Be fruitful and multiply?

It looks like this particular Connelly Catholic couple took their biblical mandate quite seriously.

Unfortunately for everyone modern science was not up to helping these children survive after birth. Chilton Times, Jan 1861.
First 4 then 2. Crazy! Chilton Times, 18 Jan 1862.

Here is a list of all the children of Patrick and Elizabeth:
Francis Connelly b.1850 Rhode Island
Mary Connelly b.1852 Rhode Island
Thomas Connelly b.1855 Rhode Island
Caroline Connelly b.1857 Wisconsin
Dennis Connelly (Quad) b.&d.22 Dec 1860 Chilton, Calumet Co, WI
Theresa Connelly (Quad) b.&d.22 Dec 1860 Chilton, Calumet Co, WI
Catherine Connelly (Quad) b.&d.22 Dec 1860 Chilton, Calumet Co, WI
Winifred Connelly (Quad) b.&d.22 Dec 1860 Chilton, Calumet Co, WI
Elizabeth Johanna Connelly b.17 Jan 1862 Chilton ,Calumet Co,WI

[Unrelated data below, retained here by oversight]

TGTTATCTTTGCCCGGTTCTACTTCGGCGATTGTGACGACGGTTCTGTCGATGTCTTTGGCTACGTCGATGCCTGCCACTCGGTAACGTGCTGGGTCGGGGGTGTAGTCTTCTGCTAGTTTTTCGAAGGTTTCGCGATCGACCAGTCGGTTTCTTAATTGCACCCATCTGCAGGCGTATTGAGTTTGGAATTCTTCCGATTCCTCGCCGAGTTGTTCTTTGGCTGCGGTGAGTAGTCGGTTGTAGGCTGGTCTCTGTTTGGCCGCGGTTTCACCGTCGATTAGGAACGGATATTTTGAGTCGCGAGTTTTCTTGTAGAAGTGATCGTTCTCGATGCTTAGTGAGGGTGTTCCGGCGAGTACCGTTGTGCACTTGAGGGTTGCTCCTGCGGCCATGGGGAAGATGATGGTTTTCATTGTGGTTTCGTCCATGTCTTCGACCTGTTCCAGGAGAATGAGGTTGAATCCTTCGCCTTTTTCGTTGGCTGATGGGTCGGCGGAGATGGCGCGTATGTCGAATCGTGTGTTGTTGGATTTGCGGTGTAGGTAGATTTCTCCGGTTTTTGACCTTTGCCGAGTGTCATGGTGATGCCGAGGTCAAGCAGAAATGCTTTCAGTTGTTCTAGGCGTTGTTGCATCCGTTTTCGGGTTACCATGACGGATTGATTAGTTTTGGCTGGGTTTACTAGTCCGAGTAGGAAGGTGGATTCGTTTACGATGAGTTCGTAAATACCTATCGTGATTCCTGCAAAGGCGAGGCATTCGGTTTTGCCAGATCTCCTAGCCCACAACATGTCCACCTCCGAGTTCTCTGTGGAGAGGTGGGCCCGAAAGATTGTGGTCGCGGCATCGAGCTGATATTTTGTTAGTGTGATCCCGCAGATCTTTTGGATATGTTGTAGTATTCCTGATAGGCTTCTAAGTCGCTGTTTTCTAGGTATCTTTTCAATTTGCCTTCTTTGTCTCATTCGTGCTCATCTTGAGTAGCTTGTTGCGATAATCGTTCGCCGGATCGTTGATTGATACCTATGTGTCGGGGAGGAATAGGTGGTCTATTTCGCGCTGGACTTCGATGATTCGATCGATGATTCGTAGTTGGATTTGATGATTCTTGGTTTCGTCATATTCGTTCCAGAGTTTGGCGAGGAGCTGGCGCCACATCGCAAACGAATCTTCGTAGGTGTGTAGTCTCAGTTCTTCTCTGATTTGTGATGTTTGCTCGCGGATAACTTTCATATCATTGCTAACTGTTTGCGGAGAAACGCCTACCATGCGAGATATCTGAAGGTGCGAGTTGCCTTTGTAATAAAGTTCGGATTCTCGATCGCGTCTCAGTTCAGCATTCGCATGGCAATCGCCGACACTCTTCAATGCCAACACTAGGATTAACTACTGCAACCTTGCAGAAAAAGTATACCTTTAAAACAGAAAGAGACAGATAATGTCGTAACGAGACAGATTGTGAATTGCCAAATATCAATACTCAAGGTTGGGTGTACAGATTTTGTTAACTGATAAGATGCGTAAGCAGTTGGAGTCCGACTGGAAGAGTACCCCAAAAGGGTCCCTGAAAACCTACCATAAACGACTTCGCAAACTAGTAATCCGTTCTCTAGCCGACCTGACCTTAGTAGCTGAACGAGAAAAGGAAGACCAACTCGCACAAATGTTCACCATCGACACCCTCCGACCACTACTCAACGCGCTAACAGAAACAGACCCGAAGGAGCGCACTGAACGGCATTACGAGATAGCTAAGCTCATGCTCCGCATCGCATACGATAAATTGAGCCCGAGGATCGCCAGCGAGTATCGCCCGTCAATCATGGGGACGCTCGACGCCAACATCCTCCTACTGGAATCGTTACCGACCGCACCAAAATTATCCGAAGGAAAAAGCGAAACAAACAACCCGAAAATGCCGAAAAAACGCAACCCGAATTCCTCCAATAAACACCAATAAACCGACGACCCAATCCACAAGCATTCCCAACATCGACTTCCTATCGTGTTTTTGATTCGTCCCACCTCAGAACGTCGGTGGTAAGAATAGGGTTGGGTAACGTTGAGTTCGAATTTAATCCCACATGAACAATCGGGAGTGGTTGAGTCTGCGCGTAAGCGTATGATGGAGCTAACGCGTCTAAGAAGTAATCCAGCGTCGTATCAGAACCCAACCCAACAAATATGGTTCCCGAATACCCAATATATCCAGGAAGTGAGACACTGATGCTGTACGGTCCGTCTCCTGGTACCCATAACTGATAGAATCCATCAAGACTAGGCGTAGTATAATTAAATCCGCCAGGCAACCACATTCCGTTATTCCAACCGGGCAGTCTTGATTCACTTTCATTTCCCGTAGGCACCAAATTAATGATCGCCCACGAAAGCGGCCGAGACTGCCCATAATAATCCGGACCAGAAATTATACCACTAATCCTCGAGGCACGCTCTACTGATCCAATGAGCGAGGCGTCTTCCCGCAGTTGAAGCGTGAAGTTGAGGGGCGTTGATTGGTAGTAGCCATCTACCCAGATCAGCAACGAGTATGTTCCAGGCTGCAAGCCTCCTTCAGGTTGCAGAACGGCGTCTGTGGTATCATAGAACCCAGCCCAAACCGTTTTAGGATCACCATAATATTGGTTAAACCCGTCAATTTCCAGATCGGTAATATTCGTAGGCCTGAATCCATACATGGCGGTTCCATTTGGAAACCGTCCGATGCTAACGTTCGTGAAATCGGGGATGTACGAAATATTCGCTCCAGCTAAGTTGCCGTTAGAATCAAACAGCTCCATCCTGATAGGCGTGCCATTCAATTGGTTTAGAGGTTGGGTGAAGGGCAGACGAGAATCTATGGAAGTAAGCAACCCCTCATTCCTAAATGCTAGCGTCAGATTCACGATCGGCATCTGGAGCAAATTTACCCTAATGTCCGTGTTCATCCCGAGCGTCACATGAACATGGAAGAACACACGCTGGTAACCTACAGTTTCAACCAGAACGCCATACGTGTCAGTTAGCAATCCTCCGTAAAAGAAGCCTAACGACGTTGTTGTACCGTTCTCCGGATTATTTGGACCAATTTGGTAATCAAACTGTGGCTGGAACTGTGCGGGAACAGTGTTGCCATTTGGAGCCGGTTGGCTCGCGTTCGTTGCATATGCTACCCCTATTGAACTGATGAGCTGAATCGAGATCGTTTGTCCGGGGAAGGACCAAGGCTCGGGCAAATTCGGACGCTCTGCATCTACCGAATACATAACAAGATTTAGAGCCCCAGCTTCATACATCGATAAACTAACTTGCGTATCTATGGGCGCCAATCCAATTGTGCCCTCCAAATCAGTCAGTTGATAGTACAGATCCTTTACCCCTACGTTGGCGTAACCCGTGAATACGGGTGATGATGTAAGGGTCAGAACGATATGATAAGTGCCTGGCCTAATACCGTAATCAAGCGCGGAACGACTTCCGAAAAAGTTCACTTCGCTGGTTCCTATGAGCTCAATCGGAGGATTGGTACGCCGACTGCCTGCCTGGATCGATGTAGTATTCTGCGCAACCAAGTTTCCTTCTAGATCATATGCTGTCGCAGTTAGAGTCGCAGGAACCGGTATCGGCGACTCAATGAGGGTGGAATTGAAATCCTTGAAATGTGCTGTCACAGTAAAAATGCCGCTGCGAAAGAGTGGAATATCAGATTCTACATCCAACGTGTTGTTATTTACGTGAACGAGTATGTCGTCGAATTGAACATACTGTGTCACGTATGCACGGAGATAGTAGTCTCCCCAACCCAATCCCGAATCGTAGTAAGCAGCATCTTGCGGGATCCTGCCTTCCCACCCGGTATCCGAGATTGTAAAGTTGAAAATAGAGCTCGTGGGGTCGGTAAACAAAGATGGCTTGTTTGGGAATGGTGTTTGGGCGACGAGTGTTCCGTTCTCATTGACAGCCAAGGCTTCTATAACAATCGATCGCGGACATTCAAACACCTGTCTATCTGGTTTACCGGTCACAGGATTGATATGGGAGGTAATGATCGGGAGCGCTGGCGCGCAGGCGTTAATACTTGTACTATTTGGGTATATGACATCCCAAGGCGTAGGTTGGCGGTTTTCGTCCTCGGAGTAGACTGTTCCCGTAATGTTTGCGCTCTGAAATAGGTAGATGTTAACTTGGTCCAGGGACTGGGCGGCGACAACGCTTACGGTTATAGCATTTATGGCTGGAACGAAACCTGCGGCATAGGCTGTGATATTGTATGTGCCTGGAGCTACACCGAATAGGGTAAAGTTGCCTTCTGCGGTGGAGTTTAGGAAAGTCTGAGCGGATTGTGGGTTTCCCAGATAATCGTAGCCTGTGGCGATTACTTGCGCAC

Catherine Connelly b.07 Mar 1865 Chilton ,Calumet Co, WI

Last I heard from other Connelly researchers, it was not known for sure if Patrick was a son of Dennis and Winifred Connelly, but that might have changed. So it is likely that Patrick is an elder brother of my ancestress Winnifred Connelly Cain.

Patrick and his wife Elizabeth Connelly lived in Chilton, Wisconsin after emigrating from Ireland in the late 1840s. Well, Patrick most likely did, I don’t know anything about Elizabeth, (although I think I read somewhere that they married before emigrating, don’t quote me on that, and it is not really relevant to the story).

Here is another piece that come out in the Madison paper a few years later. Looks like there was a competition going on in the state.

Nine years later (1869) this article appeared in the Madison paper.

The only Patrick that comes close to Connelly in the Wisconsin 14th Infantry regiment is this one:

Carny, PatrickG02/05/62Enlisted10/03/62Killed

But I don’t think he is the same man, or they have several errors in the records regarding him. A cursory search at Ancestry.com databases make me think that after the war Patrick and Elizabeth headed back to Rhode Island to work in the mills. Maybe farming wasn’t for him.

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